Avoiding De(bana)-Kote

This comes from a recent discussion on the Kendo World message boards on the topic of debana kote.

Immediately below is the original post which started the discussion and what follows are some selected responses..
This is not meant to be all-encompassing, of course. Just a little food for thought...


I remember reading somewhere (probably on this forum) that in the lead up to the last WKC, the Korean team coach got the national team to practice hitting men as a way of dealing with Japan's strength in scoring with dekote (seems counter intuitive yeh?).

Being a taller player, I'm often concerned at being hit dekote in shiai and am wondering if others have advice as to how one can attack men and not be 'as' open to this cut?

I know that seme, timing, opportunity etc are all crucial. I also realise that dekote is best struck be pressuring your oponent to attack men and scoring in the instant before they attack - I'm pretty sure there's not much you can do about that one. Thus, the dekote I'm talking about is the one which is more oji than shikake waza, where an opponent just uses speed/timing to hit you after you've initiated your attack. The only advice I have been given is that when striking men, to make sure it is with the whole body, as when one does so, it is (apparently?) rare an opponent will hit your kote.

Has anyone got any advice/experience with this? Is there any info going around about what the Korean coach meant by countering Japan's dekote with strong men cuts?

Selected responses:

1. Attacking kote-men is one way to neutralize dekote. (- response from a 5.dan)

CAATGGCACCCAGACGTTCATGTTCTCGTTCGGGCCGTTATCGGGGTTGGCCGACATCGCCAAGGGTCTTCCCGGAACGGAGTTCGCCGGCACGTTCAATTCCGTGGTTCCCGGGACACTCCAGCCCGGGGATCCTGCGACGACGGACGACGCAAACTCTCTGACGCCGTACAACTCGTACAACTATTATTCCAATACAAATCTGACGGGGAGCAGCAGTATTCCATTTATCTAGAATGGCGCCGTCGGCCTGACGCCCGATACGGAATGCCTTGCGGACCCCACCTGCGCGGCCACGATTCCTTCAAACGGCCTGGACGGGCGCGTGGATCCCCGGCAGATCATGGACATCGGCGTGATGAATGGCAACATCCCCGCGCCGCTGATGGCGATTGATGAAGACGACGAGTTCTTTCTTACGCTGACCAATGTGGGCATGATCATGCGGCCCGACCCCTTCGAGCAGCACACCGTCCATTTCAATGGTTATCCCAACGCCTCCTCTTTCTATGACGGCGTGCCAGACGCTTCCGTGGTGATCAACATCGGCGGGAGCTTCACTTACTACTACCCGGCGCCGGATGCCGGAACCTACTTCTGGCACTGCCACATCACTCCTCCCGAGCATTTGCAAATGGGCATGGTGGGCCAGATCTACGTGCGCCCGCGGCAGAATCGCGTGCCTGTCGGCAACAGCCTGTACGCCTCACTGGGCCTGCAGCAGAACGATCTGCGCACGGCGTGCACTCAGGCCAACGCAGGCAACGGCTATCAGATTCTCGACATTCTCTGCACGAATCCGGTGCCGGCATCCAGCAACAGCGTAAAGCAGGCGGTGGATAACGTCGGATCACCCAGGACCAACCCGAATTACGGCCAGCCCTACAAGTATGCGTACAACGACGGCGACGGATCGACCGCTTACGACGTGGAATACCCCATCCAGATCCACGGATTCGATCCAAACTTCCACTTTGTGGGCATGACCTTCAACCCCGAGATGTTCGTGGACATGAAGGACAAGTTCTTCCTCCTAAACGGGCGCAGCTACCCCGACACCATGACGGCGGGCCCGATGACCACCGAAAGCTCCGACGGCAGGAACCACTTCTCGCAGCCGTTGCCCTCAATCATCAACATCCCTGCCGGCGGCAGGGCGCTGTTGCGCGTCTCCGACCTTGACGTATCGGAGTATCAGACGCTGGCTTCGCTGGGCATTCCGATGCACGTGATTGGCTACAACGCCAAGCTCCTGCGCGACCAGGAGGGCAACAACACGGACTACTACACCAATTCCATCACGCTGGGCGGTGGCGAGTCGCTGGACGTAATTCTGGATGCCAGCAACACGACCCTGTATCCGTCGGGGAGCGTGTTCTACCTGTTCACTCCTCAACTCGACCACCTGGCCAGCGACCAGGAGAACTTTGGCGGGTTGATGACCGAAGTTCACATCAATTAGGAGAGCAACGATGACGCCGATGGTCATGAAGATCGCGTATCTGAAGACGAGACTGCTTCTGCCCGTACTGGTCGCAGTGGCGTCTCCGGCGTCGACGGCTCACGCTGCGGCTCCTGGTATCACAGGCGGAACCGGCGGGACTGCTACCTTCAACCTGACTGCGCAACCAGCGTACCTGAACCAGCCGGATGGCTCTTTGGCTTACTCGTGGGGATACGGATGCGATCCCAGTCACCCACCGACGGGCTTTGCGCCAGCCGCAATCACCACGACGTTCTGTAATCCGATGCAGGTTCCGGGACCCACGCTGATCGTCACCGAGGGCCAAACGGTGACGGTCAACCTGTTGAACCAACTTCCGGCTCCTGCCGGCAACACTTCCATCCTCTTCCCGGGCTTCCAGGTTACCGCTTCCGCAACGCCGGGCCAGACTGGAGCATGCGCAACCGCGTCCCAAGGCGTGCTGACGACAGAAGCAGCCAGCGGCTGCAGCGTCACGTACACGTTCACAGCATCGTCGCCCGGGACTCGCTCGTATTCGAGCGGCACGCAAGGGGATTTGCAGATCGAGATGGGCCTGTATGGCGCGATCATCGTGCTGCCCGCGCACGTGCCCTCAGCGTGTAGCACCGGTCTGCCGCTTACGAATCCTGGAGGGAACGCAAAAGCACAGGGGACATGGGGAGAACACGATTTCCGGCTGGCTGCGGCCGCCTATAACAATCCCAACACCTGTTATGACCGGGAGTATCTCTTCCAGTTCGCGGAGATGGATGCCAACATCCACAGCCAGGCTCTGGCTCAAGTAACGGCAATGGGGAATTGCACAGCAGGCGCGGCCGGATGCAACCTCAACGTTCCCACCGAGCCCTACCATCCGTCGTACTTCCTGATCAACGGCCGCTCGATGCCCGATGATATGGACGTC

2. If you are hitting his men or his kote, or if the aite [the opponent] believes you can, he won't hit the debana kote. Also the biggest reason I can think of to open yourself up to getting a dekote hit scored on you is to rush into your attack too quickly. If you face someone who likes to zap the attacker with a debana kote you need to hold off the attack (but not the pressure of the attack) until they are open or not ready. (- response from a 7.dan)

3. When you practice jigeiko, my suggestion is to not worry about the debana kote during jigeiko, simply focus on hitting a good men. Once your men is strong enough, and you have a proper sense of when to hit, the debana attacks will simply not happen (or come as often). I guess this was the original point about just hitting men (by the Korean team to prep for the WKC). However when you do shiai or taikai, the above approach will be counter productive. During competition focusing on patience will be more fruitful. You just can't be strong and patient unless you spend enough hours doing the jigeiko with the focus on hitting the men. (- response from a 7.dan)